Sunday, April 29, 2012

In Memoriam

It is with great sadness that I learned of the tragic death of Larry Newby, the veteran chief pilot for Redtail Aviation out of Price, Utah. Larry was killed along with a father and son from Texas when his single-engine Cessna crashed on Wednesday, April 25 in a remote district of the Four Corners region.

Geologist Wayne Ranney and I spent only one day with Larry back in May 2011, but it was both wonderful and unforgetable, touring and photographing an expansive region of south-central Utah by air. From the moment we lifted off, Larry’s love of flying and knowledge of the desert and canyons of the Southwest became readily apparent. He filled our flight with history, stories and anecdotes about the region as we conversed by headsets throughout the flight. The fruits of that day included over 500 incredible aerial photos, three posts on this blog and some great memories.  

Reports of the flight are available on KSL TV’s website for as long as they are available. Here’s the link:

My sincere condolences go to Larry’s family, friends and colleagues at Redtail Aviation. My heartfelt sympathy also goes out to the Texas family and friends that lost a father and son in this terrible accident.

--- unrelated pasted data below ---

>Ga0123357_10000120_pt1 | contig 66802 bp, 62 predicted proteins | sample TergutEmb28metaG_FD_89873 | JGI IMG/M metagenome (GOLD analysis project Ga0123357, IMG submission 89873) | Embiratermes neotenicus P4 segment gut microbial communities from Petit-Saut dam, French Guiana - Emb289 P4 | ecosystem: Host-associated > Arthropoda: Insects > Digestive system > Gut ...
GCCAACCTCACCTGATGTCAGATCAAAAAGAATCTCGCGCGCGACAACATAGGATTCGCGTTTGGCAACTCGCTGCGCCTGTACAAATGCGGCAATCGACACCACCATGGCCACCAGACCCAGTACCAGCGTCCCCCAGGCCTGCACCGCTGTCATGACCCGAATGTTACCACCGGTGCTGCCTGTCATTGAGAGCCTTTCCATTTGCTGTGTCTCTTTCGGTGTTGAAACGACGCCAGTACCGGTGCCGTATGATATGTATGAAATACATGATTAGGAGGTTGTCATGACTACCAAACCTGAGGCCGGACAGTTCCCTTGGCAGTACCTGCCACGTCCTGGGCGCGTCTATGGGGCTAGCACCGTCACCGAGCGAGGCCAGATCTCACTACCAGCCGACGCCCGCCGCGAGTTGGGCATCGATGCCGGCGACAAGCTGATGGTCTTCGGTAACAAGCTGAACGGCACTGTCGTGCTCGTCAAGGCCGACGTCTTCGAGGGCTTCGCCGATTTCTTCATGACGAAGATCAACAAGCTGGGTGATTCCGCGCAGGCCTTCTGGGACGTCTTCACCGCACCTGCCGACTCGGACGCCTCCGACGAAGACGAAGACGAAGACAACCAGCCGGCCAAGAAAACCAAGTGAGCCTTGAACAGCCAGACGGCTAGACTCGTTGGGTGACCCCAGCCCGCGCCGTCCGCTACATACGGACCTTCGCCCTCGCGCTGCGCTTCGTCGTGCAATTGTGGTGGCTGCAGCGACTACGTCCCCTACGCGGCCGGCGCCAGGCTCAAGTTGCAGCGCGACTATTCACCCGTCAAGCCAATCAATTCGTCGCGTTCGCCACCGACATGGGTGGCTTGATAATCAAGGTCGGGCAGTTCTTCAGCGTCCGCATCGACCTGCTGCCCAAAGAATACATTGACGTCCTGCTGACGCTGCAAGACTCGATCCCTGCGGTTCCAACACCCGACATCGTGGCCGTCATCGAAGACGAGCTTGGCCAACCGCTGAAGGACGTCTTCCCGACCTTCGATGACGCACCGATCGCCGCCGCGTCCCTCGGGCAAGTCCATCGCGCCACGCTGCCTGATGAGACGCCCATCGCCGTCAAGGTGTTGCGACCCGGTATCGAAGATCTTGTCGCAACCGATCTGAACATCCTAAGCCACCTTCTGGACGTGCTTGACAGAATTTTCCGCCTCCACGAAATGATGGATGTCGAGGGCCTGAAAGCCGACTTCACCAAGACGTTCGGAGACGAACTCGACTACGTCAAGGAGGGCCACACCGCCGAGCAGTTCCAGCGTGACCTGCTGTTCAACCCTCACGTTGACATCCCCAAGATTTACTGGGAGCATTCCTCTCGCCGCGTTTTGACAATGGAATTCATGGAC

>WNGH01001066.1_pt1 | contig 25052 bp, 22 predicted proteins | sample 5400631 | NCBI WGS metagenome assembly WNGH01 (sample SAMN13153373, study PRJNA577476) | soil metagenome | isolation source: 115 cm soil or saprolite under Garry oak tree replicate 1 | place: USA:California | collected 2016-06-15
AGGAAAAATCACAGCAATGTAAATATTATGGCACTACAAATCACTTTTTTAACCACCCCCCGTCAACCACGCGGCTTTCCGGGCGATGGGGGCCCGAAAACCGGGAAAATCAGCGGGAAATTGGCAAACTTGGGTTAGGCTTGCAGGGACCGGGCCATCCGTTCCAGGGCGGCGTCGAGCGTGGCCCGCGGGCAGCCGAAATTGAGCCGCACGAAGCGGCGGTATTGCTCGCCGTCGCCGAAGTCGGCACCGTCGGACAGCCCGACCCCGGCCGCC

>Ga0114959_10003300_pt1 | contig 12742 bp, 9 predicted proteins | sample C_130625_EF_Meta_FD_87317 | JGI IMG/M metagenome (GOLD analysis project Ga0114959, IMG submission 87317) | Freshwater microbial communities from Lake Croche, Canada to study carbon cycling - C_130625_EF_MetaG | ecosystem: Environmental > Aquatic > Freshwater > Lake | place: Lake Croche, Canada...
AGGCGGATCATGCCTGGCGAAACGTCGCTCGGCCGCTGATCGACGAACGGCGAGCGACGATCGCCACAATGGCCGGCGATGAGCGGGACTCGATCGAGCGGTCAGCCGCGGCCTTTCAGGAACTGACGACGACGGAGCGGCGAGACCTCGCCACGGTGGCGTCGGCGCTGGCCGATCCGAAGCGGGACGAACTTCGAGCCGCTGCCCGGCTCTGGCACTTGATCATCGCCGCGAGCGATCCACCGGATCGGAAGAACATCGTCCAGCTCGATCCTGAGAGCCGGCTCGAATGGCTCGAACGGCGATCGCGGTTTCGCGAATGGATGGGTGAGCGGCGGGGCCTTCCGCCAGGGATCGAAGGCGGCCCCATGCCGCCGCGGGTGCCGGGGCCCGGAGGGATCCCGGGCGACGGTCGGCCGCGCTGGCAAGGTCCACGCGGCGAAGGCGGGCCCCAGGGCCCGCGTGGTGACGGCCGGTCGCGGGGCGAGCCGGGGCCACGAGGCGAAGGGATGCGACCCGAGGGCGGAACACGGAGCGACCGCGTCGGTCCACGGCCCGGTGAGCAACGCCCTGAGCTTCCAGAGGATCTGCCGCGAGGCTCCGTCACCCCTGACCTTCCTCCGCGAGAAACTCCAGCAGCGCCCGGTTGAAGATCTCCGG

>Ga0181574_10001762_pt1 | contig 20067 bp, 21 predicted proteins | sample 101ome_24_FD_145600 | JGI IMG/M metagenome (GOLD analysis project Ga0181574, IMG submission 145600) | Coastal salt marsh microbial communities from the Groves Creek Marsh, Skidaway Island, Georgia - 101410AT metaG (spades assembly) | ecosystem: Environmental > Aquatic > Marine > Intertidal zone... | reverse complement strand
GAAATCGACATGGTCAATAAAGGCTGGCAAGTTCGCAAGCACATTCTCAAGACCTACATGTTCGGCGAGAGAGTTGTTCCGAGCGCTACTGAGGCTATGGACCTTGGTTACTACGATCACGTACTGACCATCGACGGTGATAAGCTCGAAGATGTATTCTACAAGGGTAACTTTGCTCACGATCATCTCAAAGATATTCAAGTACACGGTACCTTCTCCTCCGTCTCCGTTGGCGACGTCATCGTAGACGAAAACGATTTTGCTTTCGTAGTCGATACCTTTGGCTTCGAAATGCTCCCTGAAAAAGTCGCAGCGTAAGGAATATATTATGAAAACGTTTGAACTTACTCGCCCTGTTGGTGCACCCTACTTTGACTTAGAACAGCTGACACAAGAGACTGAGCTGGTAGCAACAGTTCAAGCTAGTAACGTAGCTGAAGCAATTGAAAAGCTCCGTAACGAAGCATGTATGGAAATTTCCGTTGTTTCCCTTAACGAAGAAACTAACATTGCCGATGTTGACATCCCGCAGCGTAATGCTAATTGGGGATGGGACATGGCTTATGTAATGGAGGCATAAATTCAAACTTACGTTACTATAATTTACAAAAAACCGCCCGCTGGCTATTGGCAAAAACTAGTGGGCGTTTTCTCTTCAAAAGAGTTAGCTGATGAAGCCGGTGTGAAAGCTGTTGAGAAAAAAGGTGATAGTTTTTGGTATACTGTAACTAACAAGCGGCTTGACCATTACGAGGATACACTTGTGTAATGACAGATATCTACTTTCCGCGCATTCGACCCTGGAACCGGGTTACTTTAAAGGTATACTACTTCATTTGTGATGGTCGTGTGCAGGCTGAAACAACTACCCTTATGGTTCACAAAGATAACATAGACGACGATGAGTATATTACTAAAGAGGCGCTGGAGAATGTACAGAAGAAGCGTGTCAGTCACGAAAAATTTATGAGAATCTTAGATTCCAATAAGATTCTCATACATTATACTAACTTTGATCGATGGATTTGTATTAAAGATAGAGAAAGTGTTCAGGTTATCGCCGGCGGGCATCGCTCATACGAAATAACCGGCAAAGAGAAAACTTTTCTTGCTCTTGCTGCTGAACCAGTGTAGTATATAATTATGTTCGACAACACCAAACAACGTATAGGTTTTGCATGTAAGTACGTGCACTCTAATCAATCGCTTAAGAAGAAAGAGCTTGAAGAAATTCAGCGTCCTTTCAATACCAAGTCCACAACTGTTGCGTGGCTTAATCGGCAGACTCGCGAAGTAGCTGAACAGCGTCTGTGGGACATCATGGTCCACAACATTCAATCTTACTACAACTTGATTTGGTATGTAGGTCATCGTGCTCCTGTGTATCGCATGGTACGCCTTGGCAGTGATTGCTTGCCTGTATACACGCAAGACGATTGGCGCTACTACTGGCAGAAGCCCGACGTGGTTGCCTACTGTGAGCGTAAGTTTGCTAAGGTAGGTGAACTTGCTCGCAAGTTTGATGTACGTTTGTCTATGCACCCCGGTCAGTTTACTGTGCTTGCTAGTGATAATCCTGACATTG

1. So sorry to hear about your friends and some of his family members fate. I read the link you had and the circumstance appear extremely mysterious. I hope they find out further answers.

    I'm curious about how you took photos from the plane. Was it looking out through the windows or perhaps cameras mounted on the belly of the main frame of the plane or under it's wings.

    I flew back and forth to Poland last week and wanted some shots of the massive scale of industrial forestry taking place there as it does in Sweden, Germany and elsewhere in the EU. But it was impossible.

    Once again though, sorry for your personal loss.


  2. Larry was experienced, skilled and very accommodating. He kept the plane out of any turbulents and made sure the scenery being photographed was right out the window and at the right angle of view. He banked the plane when needed to get the wing-strut out of the field of view. Shooting on manual I found works best so as not to confuse the auto-focus and at a shutter speed high enough to dampen any vibration. Of course use no flash and keep the lens off the glass to not pick up any vibration. We did open the window a few times, but even at the Cessna's low air speed, it was too windy for rear-plane passengers. Jack